The Edmonton Rocketry Club was back in Calmar on July 30. So was I, with four rockets ready to go! The Crossfire from Estes had already flown three times previously, and was included as a spare. The scratchbuilt Hebe had previously flown twice, suffering water-damage on that second landing. I transplanted part of another rocket into the mid-section to attempt one more flight. The VK-7 from Rocketarium and the scratchbuilt Ceres-B were ready for their first flights.
Hebe was the first rocket launched that day. It was powered by a “C” motor this time, and launched with a vengeance. The projected altitude was 1231 feet, but it went so fast and was so small, that I never saw it again!
A great success, but also my first offering to the rocket gods…
Next up was the VK-7, my first rocket to use a cluster of two “C” motors. The trick is to get them both to ignite at the same time, or else things can go awry very quickly.
The crowd was warned that this was a “heads up” launch, meaning be ready to dive for cover! To my great relief, the motors ignited perfectly and the VK-7 rose majestically into the sky, easily reaching the projected altitude of 633 feet (over 1000 feet, IMHO) and making a perfect landing.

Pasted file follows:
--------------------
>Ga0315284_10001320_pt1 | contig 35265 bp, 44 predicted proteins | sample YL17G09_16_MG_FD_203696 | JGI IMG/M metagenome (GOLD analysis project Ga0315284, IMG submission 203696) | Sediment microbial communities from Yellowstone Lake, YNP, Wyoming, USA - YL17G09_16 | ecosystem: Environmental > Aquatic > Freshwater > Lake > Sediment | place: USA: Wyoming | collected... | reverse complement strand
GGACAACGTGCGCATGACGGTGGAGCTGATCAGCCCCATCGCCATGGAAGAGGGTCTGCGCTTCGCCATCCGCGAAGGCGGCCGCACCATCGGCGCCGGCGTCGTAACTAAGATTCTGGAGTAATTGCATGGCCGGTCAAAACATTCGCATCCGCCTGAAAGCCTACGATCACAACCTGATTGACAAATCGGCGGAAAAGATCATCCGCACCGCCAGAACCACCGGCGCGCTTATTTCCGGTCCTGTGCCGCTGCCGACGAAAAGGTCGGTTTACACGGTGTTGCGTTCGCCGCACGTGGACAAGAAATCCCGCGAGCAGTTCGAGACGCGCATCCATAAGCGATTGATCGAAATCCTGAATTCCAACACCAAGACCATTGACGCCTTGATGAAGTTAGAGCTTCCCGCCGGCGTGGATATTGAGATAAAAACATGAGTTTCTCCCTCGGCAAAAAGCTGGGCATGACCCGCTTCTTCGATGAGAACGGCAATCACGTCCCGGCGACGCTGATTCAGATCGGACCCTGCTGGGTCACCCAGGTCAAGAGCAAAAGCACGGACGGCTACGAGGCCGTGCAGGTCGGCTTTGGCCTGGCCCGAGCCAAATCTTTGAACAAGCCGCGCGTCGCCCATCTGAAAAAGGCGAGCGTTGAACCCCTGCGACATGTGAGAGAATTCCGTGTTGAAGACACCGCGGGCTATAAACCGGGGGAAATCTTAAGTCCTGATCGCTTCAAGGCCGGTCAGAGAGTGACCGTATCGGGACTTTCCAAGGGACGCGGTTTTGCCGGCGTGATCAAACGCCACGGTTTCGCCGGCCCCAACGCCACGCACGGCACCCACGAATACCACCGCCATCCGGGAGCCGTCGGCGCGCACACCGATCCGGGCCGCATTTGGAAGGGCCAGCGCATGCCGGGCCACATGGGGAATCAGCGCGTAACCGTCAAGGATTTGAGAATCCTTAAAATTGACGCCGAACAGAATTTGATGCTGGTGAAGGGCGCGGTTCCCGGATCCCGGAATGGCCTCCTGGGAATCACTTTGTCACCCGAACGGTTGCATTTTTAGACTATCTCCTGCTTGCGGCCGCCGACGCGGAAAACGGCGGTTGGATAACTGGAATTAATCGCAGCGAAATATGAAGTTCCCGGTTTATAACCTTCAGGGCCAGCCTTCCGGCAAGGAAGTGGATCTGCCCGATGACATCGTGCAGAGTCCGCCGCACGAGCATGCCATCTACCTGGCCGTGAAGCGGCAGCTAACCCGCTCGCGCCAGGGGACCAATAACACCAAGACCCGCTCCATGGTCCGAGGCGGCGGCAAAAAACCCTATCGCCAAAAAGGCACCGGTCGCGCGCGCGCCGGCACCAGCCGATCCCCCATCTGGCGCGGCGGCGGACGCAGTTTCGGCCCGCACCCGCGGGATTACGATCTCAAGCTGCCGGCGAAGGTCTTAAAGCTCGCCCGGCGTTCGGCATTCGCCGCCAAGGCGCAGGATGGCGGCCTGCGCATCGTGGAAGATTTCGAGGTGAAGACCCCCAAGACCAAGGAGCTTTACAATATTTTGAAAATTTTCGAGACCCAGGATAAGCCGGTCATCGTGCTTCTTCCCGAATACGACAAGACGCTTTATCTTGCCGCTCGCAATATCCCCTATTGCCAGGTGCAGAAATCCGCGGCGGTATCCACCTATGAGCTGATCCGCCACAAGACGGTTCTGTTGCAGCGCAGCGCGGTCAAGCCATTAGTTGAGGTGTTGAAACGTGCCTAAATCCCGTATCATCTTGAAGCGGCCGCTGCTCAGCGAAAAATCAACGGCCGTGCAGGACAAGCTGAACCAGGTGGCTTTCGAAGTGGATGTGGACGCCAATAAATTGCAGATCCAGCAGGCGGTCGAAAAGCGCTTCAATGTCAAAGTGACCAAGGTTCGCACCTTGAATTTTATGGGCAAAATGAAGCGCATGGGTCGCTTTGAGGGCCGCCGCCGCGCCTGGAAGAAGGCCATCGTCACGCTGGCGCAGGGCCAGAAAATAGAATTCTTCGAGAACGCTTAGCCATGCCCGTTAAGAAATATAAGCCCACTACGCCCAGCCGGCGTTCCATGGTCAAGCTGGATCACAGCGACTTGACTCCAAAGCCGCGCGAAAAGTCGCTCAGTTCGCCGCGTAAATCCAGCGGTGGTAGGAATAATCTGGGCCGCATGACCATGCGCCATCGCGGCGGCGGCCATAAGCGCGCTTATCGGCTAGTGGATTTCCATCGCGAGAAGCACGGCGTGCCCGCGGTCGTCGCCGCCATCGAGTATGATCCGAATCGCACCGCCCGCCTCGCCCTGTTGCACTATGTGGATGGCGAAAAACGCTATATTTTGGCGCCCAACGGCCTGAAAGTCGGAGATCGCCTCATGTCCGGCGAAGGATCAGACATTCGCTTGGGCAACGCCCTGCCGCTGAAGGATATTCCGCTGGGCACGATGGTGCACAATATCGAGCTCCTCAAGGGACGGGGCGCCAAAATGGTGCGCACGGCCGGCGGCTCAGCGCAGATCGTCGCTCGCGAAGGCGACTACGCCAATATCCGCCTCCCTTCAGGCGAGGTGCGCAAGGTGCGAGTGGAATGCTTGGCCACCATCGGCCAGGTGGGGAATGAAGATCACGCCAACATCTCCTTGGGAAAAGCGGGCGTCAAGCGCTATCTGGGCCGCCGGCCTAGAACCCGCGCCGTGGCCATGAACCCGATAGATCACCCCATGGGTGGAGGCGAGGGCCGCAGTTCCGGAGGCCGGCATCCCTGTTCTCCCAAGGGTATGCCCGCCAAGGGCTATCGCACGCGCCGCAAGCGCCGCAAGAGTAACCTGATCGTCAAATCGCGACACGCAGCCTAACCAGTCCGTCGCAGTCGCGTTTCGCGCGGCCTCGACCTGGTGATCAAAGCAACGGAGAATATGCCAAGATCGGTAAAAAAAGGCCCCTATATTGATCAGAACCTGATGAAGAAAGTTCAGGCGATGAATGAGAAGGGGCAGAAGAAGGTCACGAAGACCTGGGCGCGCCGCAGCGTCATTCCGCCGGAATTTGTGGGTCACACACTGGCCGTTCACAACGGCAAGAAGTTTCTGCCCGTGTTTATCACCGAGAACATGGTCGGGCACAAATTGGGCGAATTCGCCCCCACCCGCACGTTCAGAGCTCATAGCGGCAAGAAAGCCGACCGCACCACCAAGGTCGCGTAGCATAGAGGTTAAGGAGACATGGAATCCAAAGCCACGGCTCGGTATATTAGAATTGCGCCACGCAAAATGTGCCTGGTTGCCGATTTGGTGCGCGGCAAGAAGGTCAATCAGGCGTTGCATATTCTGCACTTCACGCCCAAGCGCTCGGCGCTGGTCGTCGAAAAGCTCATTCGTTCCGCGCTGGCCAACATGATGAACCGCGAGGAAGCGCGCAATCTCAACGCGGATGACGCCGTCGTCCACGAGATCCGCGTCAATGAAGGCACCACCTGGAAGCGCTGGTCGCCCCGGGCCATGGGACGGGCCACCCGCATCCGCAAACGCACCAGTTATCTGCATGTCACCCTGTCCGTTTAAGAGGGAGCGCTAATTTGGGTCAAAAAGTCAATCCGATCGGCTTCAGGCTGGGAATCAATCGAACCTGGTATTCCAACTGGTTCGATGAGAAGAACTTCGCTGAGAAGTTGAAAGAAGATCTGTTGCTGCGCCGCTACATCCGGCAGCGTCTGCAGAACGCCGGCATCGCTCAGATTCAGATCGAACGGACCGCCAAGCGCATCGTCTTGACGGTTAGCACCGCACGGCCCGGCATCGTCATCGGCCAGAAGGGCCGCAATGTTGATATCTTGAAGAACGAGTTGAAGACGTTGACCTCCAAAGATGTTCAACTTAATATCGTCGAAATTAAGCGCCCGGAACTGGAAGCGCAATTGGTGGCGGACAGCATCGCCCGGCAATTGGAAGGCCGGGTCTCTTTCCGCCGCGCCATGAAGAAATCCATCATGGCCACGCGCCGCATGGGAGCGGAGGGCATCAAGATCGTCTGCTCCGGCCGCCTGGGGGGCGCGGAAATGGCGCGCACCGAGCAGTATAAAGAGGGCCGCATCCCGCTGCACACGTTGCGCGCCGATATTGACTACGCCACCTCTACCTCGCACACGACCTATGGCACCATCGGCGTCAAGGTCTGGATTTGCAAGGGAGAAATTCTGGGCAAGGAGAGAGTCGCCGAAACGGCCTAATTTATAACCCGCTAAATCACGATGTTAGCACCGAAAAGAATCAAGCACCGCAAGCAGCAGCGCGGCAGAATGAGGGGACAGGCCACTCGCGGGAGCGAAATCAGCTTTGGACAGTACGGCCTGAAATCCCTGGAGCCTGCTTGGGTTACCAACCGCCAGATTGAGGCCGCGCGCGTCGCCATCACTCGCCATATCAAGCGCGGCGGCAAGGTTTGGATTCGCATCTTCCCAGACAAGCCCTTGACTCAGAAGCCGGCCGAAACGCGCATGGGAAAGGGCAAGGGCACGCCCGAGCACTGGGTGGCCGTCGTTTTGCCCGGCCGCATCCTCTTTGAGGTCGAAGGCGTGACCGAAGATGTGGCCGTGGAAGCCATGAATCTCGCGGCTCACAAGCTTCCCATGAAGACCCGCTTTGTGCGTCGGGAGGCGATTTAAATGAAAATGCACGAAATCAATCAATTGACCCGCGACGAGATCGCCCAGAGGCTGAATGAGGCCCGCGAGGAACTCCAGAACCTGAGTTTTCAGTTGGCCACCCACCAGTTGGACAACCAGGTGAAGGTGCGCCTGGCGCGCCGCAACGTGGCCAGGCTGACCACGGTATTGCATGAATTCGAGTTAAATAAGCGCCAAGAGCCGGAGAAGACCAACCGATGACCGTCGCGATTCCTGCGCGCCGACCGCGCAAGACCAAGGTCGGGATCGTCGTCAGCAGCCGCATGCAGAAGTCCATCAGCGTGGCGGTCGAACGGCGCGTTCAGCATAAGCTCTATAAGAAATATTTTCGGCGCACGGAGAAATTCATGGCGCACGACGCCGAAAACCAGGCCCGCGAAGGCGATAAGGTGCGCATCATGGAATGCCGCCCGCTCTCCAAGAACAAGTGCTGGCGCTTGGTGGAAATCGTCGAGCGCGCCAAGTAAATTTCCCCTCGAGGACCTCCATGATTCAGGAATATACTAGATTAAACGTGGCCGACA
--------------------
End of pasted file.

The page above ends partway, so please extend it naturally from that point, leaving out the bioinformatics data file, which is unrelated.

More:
All of my previous model rockets flew on motors that were 18-mm in diameter. The Ceres-B was my first experience with a 24-mm motor, in this case a “D”. It easily reached its projected altitude of 1017 feet, had a perfect parachute deployment, but caught the wind and was last seen drifting south. I searched for about an hour but never found it. My fault — I should have used a smaller parachute, but instead … my second offering to the rocket gods!
Before you start feeling sorry for me, let me just say this was my best rocket launching ever! In 1964, I was a student member of the Rocket Research Institute and launched an amateur rocket to an altitude of about 1000 feet. We didn’t use parachutes back then, so we didn’t recover our rockets either. My immediate goal as a “born-again rocketeer” was to break the 1000 foot altitude, and this time around at least two (maybe three) of my rockets did that. Yes, it was a perfect day!